If Rudali traces the empowerment of women, it also provides a strong statement on women bonding. Women bonding is rarely to be found in texts by male: writers. There is the subtly nuanced closeness between Sanichari and Bikhni which is especially poignant, as such friendships are rarely detailed in literature. The two women meet at that point in their lives when they are free from all familial bonds. "They eyed each other closely before each relaxed in the realization that the other was no better than herself' (Devi, 65). Bikhni’s husband is dead and due to differences with her son, she leaves her home for a life without shelter. Bikhni adapts herself to her new situation in Sanichari's place and they are shown to complement each other. Bikhni managed the housework but housework did not just include everyday chores of cooking, cleaning and washing clothes, it also meant digging the land and tending a vegetable patch. Women like Bikhni and Sanichari are shown to easily fit into different roles according to the demands of the occasion. Sanichari initiates Bikhni into the profession of a rudali and together they form a formidable duo. Bikhni "visited the market and the shops near the bus-stop and brought home news--who was on his deathbed, who gasping his last in which malik's house"(Devi, 74). When Dulan suggests forming a union of rudalis and rand is, Sanichari was apprehensive but it is Bikhni who at once accepts the idea, herself taking the initiative to get the prostitutes with them. She says: "It's the women who are ruined by the malik-mahjans who turn into whores (Devi, 80). She opens Sanichari's eyes to the fact that prostitutes are women like them who have been forced into prostitution compelled by trying circumstances. Whether it is 'rudalis' or 'randis' women have become victims of institutions and systems created by man and therefore by uniting the women, could rub salt into the eyes of their perpetrators.

Mahasweta Devi presents a humane picture of prostitutes in Rudali. While dwelling on a trodden area, she depicts them with a difference in treatment. Within the narrative the prostitutes are not condemned nor are they treated as outcastes. When Sanichari's daughter-in-law became a prostitute "no one mentioned that Buddhua's wife had become a whore" (Devi, 64). Mahasweta Devi portrays them with a sense of understanding. She exposes the circumstances and the system that makes young girls like Parbatia and Gulbadan take to prostitution. Refusing to submit to the harsh conditions at home, Parbatia ends up being a prostitute, the only choice available for a low-caste woman. Similarly, Gulbadan is forced into the flesh trade after her natural father refuses to own her, being the child of his relationship with a prostitute. The malik-mahajans treat the low-caste women as objects of pleasure to be used and discarded at their leisure. Gambhir Singh has no qualms about Gulbadan submitting to the lustful desires of his nephew. Considering the market place a better option, she resigns herself to a life of prostitution.

While critiquing the system that turns young girls to prostitutes, Mahasweta Devi traces the history of prostitution. Dulan becomes the mouthpiece of the writer as he holds the upper-class mahajans squarely responsible for this class of women: "It's the malik-mahajan's who've turned them into whores, ruined them, then kicked them out, isn't that so?”(Devi, 90). At no point in the narrative the prostitutes are treated as the 'other'. Sanichari's initial Inhibitions are discarded when she is made to see the truth of their situation. The prostitutes are poor working women trying to earn their livelihood as everyone else, as much victims of exploitation as everyone else. Prostitution is shown as just one type of exploitation amidst a myriad of exploitations that low-caste men and women are subjected to. Parbatia is a good example of this exploitation. She escapes from a severely circumscribed, poverty-ridden existence, leaving behind all duties and responsibilities driven by hunger. She runs off only to be back in a few year, a down.. on-her luck prostitute in Tohri. At the end of the story she is drawn back into the fold by her mother-in-law, who beckons her to join the community of rudalis. The text closes on a positive note for the outcaste and marginalised women with Sahichari organizing and training them into a group. Parbatia and Gulbadan are gathered into the space of the narrative, included.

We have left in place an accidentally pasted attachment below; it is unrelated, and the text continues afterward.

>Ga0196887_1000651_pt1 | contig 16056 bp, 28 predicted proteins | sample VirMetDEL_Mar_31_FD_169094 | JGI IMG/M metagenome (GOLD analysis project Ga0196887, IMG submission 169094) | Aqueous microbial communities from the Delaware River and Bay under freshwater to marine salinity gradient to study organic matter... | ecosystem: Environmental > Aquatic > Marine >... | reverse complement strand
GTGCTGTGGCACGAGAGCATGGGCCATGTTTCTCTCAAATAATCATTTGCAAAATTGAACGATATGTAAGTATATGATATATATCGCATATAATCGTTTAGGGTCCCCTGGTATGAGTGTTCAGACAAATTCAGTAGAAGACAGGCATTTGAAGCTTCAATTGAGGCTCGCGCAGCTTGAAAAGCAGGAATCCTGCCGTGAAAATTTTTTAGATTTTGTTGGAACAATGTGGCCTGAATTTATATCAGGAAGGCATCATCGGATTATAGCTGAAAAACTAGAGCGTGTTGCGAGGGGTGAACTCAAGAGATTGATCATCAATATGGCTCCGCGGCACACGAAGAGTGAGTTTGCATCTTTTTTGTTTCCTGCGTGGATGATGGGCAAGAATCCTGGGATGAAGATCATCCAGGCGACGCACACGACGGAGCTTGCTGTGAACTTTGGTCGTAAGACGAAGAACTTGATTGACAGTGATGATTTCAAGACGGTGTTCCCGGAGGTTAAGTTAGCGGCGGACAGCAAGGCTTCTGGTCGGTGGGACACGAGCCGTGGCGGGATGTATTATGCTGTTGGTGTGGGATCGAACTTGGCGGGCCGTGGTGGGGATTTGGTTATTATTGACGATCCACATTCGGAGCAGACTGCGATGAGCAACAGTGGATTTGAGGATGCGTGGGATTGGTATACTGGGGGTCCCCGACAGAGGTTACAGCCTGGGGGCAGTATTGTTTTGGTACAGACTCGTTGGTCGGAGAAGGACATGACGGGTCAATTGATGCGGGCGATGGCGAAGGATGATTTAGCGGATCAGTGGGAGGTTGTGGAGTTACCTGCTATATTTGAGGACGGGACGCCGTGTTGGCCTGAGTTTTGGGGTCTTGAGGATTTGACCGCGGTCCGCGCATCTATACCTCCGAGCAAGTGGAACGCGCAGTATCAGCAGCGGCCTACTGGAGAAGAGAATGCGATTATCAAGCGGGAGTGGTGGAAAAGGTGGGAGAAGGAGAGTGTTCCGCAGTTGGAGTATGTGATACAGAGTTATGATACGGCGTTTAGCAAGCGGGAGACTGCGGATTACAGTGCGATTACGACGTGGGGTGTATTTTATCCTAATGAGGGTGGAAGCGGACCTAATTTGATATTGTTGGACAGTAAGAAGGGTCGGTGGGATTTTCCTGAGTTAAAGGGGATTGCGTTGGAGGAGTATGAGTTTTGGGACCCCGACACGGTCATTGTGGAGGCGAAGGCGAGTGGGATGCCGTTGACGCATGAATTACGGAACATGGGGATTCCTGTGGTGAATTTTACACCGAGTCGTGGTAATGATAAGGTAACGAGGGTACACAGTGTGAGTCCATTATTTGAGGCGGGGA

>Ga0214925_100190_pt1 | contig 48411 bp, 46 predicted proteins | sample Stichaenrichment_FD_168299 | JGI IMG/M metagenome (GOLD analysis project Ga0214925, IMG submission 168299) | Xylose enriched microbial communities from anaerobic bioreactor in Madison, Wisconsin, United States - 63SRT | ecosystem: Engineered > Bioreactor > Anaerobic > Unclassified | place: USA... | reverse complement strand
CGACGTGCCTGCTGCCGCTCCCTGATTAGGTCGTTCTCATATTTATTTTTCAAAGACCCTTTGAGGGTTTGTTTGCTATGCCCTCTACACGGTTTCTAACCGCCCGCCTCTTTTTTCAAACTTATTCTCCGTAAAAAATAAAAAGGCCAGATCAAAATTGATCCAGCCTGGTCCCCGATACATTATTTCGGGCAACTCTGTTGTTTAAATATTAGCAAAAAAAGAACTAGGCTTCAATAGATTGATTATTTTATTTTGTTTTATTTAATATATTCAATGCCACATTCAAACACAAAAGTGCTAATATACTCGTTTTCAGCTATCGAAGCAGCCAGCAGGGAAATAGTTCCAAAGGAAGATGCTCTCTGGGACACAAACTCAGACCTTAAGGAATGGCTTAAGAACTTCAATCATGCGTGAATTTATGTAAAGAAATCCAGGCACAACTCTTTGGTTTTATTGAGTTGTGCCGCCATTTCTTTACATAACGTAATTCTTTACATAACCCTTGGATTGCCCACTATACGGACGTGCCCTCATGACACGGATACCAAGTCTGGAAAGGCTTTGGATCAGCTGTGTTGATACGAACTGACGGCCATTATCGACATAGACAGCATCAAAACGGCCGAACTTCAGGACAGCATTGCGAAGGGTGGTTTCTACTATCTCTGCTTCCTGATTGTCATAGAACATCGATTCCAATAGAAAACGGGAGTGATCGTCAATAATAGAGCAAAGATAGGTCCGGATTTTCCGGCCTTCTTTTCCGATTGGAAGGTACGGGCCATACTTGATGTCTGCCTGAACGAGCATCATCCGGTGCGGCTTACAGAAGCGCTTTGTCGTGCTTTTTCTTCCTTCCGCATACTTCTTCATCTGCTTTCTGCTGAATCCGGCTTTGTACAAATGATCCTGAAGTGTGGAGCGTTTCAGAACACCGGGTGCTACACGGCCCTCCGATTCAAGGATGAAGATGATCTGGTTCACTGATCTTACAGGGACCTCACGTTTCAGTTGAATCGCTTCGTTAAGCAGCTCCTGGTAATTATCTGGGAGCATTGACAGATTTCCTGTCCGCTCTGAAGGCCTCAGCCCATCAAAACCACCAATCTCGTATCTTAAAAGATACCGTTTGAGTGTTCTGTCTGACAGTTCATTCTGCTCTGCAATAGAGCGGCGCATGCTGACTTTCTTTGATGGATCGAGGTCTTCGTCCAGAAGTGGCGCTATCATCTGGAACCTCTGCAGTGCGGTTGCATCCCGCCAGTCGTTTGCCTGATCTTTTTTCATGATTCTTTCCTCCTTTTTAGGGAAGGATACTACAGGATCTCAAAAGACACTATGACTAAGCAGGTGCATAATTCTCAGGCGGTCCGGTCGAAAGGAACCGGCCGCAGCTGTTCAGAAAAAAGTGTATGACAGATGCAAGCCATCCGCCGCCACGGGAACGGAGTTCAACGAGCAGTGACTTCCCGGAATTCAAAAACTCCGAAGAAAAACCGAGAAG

The situation of the upper-caste women does not miss the ironic vision of Mahasweta Devi. They appear in their roles as wives and mothers and remain so unable to extricate themselves from what culture and tradition have introjected in them. Privileged by their caste, the upper-caste women are made to suffer under the burden of their caste. Nathuni Singh does not spend any money in trying to cure his mother but prepares to spend thirty thousand for a sensational pyre! A system where mothers of sons are valued and respected, Nathuni Singh's middle wife feels devalued being the mother of a girl. Even the wealth of her father cannot win her the respect of her co-wives who are mothers of sons. Internalising the values of their caste, these women become victims of oppression. The net- working, the bonding shown among low-caste women is found to be absent among the upper-caste women.